Wednesday, April 24, 2013

Does It Change You if You Never see the Sun and other Philosophical Questions

As part of my cultural residency here in Donetsk, Ukraine, I'm spending some time with high school students at the local lyceum, talking about industrial history.  We had our first meeting yesterday and the students, all with incredibly fluent English,  and I talked about industrial workers.  These are high-achieving kids, headed towards college and university.  Despite the fact that Donetsk is a highly industrialized city, with coal mines and metallurgy plants in the city centre,  only one or two of them had ever visited a factory.  I asked them to make a list of questions they would like to ask industrial workers about their lives and their work.  And the first question was something like, "does it change you if you never see the sun?"   It was followed by a broad swath of questions that got at both the work and its impact on individuals and families including:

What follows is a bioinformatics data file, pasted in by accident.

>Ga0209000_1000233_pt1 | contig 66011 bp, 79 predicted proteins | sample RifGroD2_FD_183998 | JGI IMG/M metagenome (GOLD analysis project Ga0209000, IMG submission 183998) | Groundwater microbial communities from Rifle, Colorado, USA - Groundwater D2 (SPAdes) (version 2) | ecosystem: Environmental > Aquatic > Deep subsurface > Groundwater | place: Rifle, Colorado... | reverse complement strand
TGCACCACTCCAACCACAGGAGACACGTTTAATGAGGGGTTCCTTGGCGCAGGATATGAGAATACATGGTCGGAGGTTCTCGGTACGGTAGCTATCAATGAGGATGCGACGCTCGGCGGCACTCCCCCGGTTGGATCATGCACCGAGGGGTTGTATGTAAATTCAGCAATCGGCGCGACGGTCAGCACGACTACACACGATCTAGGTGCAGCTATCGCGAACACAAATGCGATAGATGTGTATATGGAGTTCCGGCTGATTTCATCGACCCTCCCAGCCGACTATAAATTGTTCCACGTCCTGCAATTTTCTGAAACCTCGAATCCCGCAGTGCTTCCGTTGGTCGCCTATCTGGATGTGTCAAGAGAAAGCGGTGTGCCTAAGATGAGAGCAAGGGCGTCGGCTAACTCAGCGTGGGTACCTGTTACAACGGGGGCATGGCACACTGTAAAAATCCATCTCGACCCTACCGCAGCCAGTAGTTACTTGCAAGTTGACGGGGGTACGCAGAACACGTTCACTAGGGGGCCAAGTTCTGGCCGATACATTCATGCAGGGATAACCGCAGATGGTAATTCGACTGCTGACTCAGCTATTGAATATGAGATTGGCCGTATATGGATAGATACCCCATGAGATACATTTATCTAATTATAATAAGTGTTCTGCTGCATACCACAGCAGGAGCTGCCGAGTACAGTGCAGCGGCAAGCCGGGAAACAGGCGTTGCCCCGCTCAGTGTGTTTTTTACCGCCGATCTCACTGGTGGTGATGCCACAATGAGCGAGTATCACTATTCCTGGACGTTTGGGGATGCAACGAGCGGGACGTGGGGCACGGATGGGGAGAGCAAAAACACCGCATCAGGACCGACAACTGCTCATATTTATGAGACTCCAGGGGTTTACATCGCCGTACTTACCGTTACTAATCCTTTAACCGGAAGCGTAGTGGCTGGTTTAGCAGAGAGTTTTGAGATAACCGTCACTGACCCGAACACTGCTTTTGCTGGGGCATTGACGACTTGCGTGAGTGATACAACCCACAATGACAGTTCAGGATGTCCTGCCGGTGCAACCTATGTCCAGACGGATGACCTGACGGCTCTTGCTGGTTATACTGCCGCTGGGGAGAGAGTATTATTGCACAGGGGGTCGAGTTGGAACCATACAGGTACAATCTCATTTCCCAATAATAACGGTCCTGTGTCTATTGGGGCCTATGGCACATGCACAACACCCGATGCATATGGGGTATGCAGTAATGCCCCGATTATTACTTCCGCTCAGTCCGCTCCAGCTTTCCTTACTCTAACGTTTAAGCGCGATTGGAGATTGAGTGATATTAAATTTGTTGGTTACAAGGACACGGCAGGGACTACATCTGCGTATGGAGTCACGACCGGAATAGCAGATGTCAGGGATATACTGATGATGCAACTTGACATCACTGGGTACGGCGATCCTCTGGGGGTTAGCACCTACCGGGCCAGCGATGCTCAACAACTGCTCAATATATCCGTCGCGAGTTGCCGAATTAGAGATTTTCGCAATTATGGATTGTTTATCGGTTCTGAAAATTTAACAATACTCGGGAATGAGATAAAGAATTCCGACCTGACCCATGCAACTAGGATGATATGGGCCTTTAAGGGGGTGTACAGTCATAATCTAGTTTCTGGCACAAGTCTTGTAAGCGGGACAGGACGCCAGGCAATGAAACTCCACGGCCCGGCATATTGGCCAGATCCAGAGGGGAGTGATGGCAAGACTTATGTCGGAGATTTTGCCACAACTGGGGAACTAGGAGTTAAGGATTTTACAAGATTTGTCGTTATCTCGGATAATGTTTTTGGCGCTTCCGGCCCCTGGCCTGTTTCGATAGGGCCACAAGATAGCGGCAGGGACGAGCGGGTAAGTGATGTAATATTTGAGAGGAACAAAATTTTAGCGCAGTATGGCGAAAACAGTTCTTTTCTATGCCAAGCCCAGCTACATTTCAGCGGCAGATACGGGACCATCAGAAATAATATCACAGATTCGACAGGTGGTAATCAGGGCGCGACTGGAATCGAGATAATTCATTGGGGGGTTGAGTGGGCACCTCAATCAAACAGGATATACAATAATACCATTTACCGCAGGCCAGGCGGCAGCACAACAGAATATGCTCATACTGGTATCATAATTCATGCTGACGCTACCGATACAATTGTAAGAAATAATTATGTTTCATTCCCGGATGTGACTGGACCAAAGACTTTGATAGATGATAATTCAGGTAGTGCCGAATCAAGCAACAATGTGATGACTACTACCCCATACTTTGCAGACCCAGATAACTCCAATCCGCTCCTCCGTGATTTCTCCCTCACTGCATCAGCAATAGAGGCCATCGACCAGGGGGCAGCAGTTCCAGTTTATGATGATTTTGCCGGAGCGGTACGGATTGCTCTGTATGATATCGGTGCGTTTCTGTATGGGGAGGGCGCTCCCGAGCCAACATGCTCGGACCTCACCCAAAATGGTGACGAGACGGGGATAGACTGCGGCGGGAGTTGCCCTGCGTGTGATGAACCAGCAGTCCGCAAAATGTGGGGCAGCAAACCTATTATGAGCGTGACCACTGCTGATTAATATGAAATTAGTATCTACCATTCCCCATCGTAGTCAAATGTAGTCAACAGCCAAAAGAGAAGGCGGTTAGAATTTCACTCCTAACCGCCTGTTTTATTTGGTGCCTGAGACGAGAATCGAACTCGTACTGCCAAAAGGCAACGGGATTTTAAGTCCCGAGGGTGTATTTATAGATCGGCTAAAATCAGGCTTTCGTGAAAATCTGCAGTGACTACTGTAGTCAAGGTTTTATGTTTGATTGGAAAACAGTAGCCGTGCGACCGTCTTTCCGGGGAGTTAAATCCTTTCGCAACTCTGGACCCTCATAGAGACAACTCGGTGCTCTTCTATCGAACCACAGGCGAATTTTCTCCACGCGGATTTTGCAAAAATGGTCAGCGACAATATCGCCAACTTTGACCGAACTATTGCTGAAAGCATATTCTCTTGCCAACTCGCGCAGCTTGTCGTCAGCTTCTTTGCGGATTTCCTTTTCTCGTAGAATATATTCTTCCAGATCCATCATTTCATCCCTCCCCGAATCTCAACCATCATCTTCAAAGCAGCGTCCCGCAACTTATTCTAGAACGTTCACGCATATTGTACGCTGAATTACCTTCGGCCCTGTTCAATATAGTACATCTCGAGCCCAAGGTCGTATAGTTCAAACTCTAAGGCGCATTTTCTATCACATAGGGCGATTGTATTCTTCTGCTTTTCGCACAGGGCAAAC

• What did your family think of your work?
  • Did you ever organize for better salaries for conditions?
  • Why did you stay in the job?
  • Were you ever afraid?
We've now asked the students to work in small groups to find workers to interview--and that again evoked great conversations in the groups about who to ask.  Should it be the next door neighbor woman who worked in the mines during World War II?  What about a grandfather who worked at the metallurgy plant?  And one student said, "you know, many people think miners are not smart, but I think they must be smart to do the jobs they do, to survive under there."   In this small conversation, these students took steps to understanding lives far different than their own--and an understanding that museums here (and in many other places) do not convey.

And how would we share what we learned?  For now, just in presentations, but the students' suggestions included posters on trams for older people (only pensioners take the trams because they are slow) and pop-up exhibits outside McDonald's to reach people their own age.

Again and again, no matter where I work, I'm reminded of the immense value of plain old conversation.  Stay tuned for their reports!

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